Belgium is working on implementation of the European Union (EU) Blue Card directive; there is an increasing focus on compliance; and a potential future change relates to the transfer of legislative power regarding work permits from the federal level to the regions.
The Belgian work permit system is a very business-friendly model in practice. The "regular" work permit, with a resident labor test, has become very rare in the corporate immigration context. "Fast-track" work permits, without a resident labor test, can be obtained quite fast, within two to three weeks after the date of filing of the application.
The economic recession has not led to drastic changes to the Belgian work permit system. However, one protective measure, regarding Bulgarian and Romanian nationals, should be mentioned:
- In principle, European Union (EU) nationals may work in Belgium without work permits, on the basis of the right of free movement of workers.
- For Bulgaria and Romania, which joined the EU on January 1, 2007, restrictions on this right of free movement of workers were maintained during an initial transition term until the end of 2008. That was prolonged for another three years, until December 31, 2011. The Belgian government has decided to continue the restrictions until December 31, 2013. As a rationale for this decision, the government explicitly referred to the expected economic recession in 2012/2013 as well as to similar decisions of neighboring countries to maintain the restrictions.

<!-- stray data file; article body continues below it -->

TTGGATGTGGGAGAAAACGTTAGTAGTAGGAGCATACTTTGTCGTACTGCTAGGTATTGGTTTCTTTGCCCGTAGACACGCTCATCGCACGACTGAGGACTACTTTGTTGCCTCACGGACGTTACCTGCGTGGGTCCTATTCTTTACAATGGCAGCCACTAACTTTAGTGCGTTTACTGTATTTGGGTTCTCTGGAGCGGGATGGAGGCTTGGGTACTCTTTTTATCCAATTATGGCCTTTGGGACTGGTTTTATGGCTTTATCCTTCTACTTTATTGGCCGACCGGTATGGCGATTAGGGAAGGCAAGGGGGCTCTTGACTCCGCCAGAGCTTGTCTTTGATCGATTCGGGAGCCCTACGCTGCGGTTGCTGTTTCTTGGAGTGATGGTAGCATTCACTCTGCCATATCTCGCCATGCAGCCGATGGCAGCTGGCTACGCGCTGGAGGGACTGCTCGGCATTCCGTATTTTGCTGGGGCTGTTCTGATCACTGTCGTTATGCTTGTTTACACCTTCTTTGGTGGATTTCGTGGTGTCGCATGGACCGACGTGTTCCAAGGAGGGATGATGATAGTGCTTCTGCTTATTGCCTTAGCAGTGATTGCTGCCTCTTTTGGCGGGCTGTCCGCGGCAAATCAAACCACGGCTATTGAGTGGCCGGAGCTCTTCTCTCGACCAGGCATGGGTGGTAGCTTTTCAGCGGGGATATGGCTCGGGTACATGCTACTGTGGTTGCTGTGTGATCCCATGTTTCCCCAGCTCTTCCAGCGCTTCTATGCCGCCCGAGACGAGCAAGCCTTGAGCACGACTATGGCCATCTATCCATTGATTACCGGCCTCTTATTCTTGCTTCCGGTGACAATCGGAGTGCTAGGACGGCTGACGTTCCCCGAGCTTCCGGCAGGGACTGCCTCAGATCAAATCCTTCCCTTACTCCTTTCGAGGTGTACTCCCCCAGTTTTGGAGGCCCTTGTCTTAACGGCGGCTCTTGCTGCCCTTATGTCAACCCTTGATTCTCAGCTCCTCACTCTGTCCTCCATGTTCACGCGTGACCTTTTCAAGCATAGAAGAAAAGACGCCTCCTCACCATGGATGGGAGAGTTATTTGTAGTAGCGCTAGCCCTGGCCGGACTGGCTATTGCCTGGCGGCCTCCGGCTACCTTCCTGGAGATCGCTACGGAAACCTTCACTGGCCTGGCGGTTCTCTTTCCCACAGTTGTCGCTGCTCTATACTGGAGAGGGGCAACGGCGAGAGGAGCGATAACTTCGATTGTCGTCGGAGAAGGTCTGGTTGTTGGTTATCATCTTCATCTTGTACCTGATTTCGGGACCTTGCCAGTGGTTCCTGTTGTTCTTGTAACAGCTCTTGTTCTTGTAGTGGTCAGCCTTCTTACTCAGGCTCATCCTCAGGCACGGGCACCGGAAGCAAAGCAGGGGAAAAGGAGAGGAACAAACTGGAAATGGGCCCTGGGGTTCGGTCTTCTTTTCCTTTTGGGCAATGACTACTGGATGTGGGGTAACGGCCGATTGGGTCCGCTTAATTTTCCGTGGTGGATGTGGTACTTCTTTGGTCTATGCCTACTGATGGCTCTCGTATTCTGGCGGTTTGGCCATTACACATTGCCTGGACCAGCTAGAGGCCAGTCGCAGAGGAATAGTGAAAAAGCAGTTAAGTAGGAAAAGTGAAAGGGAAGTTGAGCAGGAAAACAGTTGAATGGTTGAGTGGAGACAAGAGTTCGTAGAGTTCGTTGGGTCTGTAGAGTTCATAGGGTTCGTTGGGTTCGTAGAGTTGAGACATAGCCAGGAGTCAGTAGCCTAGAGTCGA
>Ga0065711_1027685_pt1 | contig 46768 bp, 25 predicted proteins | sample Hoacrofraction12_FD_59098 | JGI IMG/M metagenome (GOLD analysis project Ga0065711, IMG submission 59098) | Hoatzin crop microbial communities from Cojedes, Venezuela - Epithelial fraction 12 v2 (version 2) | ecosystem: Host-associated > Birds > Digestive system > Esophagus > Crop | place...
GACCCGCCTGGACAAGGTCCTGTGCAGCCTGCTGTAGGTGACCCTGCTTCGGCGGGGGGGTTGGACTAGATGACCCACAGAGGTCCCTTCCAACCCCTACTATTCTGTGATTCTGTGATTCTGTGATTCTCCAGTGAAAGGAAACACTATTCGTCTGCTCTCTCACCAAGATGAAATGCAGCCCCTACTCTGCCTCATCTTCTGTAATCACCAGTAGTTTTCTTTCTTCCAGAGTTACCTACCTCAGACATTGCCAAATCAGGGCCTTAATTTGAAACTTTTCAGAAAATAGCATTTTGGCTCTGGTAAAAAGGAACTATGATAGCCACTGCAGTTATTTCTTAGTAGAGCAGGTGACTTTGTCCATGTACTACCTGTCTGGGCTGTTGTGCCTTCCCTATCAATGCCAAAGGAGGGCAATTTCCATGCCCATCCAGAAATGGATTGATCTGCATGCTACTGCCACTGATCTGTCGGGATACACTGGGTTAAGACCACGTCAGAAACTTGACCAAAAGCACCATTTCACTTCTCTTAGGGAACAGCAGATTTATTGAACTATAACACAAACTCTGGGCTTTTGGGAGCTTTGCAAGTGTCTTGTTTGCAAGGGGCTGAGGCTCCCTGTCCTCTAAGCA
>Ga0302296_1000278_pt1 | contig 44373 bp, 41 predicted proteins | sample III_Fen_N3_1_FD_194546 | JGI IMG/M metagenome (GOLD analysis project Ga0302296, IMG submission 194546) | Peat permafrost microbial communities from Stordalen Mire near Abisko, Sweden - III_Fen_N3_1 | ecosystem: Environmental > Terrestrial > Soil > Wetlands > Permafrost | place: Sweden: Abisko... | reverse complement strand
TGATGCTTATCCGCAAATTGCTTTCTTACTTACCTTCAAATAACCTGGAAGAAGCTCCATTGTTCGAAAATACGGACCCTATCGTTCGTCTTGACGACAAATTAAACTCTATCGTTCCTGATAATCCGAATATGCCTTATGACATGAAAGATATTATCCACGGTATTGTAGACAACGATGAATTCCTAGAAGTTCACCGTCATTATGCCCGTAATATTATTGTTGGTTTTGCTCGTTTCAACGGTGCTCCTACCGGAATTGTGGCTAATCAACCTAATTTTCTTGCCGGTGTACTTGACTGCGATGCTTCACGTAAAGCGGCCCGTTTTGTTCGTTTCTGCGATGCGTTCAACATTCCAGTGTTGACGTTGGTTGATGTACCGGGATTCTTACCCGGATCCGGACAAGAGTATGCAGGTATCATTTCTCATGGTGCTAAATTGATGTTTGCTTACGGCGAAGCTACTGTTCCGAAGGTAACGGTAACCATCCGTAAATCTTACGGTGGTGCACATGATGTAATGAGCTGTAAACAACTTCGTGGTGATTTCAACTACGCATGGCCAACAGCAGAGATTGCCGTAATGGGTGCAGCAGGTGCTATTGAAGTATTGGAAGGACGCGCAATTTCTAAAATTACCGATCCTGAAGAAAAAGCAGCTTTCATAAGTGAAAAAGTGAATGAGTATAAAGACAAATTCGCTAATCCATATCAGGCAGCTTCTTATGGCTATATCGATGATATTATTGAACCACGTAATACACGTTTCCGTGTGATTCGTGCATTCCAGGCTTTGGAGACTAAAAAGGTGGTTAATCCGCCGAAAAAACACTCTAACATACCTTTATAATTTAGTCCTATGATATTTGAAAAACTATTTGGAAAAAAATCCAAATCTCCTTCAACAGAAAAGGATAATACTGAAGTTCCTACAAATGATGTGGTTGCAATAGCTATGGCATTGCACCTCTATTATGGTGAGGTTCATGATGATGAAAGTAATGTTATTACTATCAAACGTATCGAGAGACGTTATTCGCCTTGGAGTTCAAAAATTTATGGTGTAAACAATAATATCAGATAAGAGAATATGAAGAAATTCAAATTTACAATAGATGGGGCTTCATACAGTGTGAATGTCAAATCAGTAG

In other developments, the Belgian Parliament and the Minister of Employment are currently working on implementation of the EU Blue Card Directive.
The available texts indicate that the Blue Card will exist alongside the current fast-track work permit B for highly skilled employees. The salary threshold for a Blue Card in 2012 will probably be €49,995, which is higher than the current threshold for a highly skilled work permit B (€37,721 for 2012).
The Belgian authorities will probably choose not to take professional experience into account to prove "higher professional qualifications," but a higher education will be required, on condition that the studies needed to acquire it lasted at least three years. Belgium will probably not apply numerical limits.